Our first series of tests will be dedicated to synthetic benchmarks. These are often used for overclocking competitions but are also very interesting to compare different GPUs. We will therefore focus on benchmarks from the 3DMark series. We will test the following benchmarks:
- Fire Strike (1080p)
- Fire Strike Ultra (2160p)
- Time Spy (1440p)
- Time Spy Extreme (2160p)
- DirectX Raytracing
- Mesh Shader
3DMark Fire Strike and Fire Strike Ultra :
Let’s start with 3DMark Fire Strike, which is one of the most used benchmarks today. It consists of two graphics tests, a CPU test and a fourth test that combines GPU and CPU. Don’t forget to deactivate the demo which doesn’t add anything to the final score and prolongs the benchmark (unnecessarily). The version used for these tests is of course the latest one.
The first benchmark that we carry out with this RX 6950 XT and I remind you, the “Unleash” BIOS. Well, right from the start, it hits very hard with a score that passes the 40K mark with the very nice score of 40903 points. It is quite simply the best performing card we have ever had in our hands !
The same applies to Fire Strike Ultra with a score of 15276 points, leading the MSI RX 6900 XT Gaming Z with its XTXH chip by 752 points. This new refresh undoubtedly dominates the 3DMark Fire Strike benchmarks.
3DMark Time Spy and Time Spy Extreme :
The second test is 3DMark Time Spy. Although this one is done in 1440p, it is special because it uses DirectX 12. It consists of two graphics tests and a CPU test. As with Fire Strike, don’t forget to disable the demo. These first two benchmarks are provided by UL Benchmark.
The performance obtained in Time Spy is always fairly representative of what we will get in games. Here we can see that the RX 6950 XT once again takes the top spot.
Under 3DMark Time Spy Extreme, our sample of the day moves down a step to take second place in this ranking, a few hundred points behind NVIDIA’s RTX 3090 Ti.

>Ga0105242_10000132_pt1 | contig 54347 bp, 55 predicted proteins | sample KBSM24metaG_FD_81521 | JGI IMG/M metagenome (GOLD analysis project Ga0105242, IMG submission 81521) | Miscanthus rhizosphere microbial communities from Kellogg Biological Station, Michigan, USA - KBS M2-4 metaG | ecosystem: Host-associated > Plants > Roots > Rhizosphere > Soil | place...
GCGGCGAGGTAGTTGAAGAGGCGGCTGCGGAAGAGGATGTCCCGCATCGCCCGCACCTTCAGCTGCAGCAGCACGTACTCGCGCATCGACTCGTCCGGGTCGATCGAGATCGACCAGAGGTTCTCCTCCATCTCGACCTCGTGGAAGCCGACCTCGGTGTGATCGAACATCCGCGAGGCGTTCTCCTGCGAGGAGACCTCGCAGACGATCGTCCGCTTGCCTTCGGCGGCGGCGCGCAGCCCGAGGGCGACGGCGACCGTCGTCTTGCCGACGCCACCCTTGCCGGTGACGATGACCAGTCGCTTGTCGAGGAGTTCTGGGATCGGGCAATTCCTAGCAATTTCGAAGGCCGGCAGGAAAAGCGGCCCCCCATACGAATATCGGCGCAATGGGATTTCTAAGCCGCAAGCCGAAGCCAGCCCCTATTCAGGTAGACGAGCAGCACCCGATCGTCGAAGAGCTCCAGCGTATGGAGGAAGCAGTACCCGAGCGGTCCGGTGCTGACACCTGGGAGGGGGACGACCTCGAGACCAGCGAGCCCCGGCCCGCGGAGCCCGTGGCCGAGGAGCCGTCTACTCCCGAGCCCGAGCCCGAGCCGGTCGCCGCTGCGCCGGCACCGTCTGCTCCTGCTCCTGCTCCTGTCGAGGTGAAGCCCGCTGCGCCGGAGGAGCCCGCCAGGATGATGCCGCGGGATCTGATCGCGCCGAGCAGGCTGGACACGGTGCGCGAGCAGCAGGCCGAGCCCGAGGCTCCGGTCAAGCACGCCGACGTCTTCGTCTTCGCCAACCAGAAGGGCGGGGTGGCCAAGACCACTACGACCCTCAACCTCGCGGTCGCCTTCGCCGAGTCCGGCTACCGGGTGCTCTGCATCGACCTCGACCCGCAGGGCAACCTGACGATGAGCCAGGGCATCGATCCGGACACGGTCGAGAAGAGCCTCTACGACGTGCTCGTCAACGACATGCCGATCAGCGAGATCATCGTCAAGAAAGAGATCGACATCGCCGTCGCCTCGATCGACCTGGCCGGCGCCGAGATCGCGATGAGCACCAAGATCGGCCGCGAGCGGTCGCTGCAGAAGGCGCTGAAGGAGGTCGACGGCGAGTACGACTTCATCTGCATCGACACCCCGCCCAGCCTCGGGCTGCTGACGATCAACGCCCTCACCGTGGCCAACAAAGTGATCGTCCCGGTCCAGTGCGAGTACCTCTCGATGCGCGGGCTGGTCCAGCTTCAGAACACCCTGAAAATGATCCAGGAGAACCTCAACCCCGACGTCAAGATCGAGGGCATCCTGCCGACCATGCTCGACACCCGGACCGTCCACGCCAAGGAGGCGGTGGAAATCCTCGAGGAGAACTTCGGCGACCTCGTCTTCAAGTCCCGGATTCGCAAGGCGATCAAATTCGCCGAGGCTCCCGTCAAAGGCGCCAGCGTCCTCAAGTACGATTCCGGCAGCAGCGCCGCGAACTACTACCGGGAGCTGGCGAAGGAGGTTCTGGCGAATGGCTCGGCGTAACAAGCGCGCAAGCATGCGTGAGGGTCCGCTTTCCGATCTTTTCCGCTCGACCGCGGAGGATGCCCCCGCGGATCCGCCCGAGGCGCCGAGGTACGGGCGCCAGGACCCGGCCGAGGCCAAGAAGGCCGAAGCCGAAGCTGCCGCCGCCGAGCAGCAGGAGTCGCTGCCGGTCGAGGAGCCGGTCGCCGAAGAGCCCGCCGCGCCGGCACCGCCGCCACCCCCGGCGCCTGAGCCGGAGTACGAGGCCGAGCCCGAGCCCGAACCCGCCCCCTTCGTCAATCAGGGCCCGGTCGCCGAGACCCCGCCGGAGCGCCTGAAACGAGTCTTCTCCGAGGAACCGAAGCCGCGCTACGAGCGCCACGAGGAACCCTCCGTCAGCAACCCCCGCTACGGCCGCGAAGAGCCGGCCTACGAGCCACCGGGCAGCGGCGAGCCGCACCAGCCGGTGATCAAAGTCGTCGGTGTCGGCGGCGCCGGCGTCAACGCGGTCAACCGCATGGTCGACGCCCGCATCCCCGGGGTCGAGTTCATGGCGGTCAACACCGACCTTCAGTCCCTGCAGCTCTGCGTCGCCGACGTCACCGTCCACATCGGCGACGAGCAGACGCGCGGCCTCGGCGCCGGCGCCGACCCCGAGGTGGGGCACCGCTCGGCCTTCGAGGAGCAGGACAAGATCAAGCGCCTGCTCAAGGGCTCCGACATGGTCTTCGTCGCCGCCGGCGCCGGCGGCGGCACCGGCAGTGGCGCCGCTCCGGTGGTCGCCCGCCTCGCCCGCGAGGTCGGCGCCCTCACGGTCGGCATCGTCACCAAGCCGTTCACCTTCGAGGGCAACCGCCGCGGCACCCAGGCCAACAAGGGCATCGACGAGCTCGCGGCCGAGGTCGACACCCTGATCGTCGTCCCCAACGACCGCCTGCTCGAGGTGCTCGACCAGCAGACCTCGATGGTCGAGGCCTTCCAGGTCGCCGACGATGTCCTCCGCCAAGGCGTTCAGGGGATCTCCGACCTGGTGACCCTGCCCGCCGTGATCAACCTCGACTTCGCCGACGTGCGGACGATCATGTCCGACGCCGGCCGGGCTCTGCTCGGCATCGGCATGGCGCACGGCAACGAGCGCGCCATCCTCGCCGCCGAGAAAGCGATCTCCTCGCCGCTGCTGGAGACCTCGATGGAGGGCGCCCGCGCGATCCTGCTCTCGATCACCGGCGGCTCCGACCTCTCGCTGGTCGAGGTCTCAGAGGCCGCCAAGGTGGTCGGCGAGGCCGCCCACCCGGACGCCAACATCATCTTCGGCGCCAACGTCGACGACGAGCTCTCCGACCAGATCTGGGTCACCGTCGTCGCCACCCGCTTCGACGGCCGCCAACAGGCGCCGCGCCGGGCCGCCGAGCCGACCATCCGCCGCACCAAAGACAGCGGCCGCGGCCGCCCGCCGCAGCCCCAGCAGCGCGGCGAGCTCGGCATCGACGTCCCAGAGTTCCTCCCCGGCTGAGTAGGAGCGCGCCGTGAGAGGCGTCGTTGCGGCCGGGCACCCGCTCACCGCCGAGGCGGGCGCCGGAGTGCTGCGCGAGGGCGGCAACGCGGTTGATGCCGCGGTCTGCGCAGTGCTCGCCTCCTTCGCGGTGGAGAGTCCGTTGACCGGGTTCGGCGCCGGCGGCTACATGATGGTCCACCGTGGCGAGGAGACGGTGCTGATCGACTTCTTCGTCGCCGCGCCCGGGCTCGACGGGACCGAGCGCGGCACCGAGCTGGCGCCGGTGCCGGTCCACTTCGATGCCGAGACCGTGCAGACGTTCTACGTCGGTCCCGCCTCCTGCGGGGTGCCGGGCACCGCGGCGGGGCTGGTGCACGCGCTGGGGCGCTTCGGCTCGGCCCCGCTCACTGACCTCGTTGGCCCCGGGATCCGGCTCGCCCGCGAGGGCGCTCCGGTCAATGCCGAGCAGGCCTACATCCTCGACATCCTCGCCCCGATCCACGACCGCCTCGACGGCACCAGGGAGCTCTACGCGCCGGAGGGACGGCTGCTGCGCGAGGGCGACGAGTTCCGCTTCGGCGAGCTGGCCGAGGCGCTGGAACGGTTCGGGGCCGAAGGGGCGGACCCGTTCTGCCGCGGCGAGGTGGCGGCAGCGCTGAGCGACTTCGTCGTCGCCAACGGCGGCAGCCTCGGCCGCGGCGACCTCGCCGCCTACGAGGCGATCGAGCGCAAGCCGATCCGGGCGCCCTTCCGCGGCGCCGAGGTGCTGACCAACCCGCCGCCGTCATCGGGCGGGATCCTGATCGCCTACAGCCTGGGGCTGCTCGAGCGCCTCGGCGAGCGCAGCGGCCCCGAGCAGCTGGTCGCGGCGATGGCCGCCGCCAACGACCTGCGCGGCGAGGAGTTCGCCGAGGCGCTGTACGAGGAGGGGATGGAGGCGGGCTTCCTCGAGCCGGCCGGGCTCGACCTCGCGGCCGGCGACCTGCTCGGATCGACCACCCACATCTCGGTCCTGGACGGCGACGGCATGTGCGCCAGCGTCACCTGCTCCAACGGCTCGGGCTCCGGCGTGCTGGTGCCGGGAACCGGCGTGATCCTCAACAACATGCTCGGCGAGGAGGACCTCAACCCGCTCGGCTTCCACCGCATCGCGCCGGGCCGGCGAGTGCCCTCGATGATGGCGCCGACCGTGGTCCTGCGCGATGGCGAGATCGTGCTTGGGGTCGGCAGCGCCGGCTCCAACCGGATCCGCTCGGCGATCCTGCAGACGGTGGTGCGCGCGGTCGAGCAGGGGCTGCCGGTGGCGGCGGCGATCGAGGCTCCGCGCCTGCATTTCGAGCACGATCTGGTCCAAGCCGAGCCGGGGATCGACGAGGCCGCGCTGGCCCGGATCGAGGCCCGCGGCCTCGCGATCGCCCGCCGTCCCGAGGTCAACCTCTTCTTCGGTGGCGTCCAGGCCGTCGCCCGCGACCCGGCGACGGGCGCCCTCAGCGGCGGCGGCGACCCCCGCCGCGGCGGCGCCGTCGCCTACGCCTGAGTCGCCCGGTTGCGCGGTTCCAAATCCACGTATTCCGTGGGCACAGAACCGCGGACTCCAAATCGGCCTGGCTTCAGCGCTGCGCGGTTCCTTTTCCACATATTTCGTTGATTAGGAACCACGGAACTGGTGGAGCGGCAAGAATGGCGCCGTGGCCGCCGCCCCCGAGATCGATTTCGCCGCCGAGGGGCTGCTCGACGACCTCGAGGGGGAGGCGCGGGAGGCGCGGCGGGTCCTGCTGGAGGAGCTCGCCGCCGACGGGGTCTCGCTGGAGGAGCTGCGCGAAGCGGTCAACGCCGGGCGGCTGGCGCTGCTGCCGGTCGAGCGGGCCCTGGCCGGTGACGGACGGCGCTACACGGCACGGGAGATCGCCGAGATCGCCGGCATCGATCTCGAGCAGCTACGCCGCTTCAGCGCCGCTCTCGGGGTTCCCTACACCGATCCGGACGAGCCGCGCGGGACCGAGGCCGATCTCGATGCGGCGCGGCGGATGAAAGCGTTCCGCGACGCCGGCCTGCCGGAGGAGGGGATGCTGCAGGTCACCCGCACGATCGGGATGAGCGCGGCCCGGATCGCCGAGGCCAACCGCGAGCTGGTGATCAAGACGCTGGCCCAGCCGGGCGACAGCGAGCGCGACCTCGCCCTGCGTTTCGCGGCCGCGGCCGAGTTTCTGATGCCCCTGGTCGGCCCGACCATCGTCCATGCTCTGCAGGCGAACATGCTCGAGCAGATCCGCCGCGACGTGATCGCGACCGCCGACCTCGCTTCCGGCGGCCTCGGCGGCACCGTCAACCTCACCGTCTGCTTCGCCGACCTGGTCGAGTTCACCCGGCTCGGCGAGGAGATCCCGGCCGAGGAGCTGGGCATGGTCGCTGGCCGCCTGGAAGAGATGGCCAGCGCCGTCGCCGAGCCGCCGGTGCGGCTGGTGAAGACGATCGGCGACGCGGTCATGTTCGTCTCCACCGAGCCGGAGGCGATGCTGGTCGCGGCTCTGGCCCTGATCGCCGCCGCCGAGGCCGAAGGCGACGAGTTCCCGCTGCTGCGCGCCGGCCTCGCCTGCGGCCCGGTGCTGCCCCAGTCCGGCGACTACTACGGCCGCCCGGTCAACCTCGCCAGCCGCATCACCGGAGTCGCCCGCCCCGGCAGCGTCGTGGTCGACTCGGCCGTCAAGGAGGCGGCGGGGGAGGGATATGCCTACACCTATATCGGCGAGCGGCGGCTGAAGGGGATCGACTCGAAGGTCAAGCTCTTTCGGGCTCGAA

3DMark DirectX Raytracing :
UL Benchmarks has added a new test to its series of benchmarks to measure Ray Tracing performance. The idea will be to use the 3DMark DirectX Raytracing test to compare the performance of dedicated Ray Tracing hardware to graphics cards from AMD and NVIDIA. The 3DMark DirectX Raytracing test is designed to make Ray Tracing the limiting factor. Instead of relying on traditional rendering, the entire scene is traced and drawn in a single pass. The test result will depend entirely on Ray Tracing performance. This makes it easy to measure and compare the performance between different cards.
The advantage of Ray Tracing is always for the greens, with our RX 6950 XT scoring 30 points, well behind the best NVIDIA GPUs.
3DMark Mesh Shader:
Here is the new test we added to the synthetic benchmarks: Mesh Shader. We added it because it is supported by AMD’s RDNA 2 architecture and therefore our RX 6000. It allows us to analyse the level of performance of the GPUs concerning this functionality. As a reminder, it allows to exploit more complex calculations at the geometry level, in a more flexible way, for each meshlet. The result displayed is the one with the Mesh Shaders active.
The score under 3DMark Mesh Shader improves again and now rivals the RTX 3080 Ti and especially the RTX 3090. This concludes this first series of benchmarks, which suggests excellent performance for the future.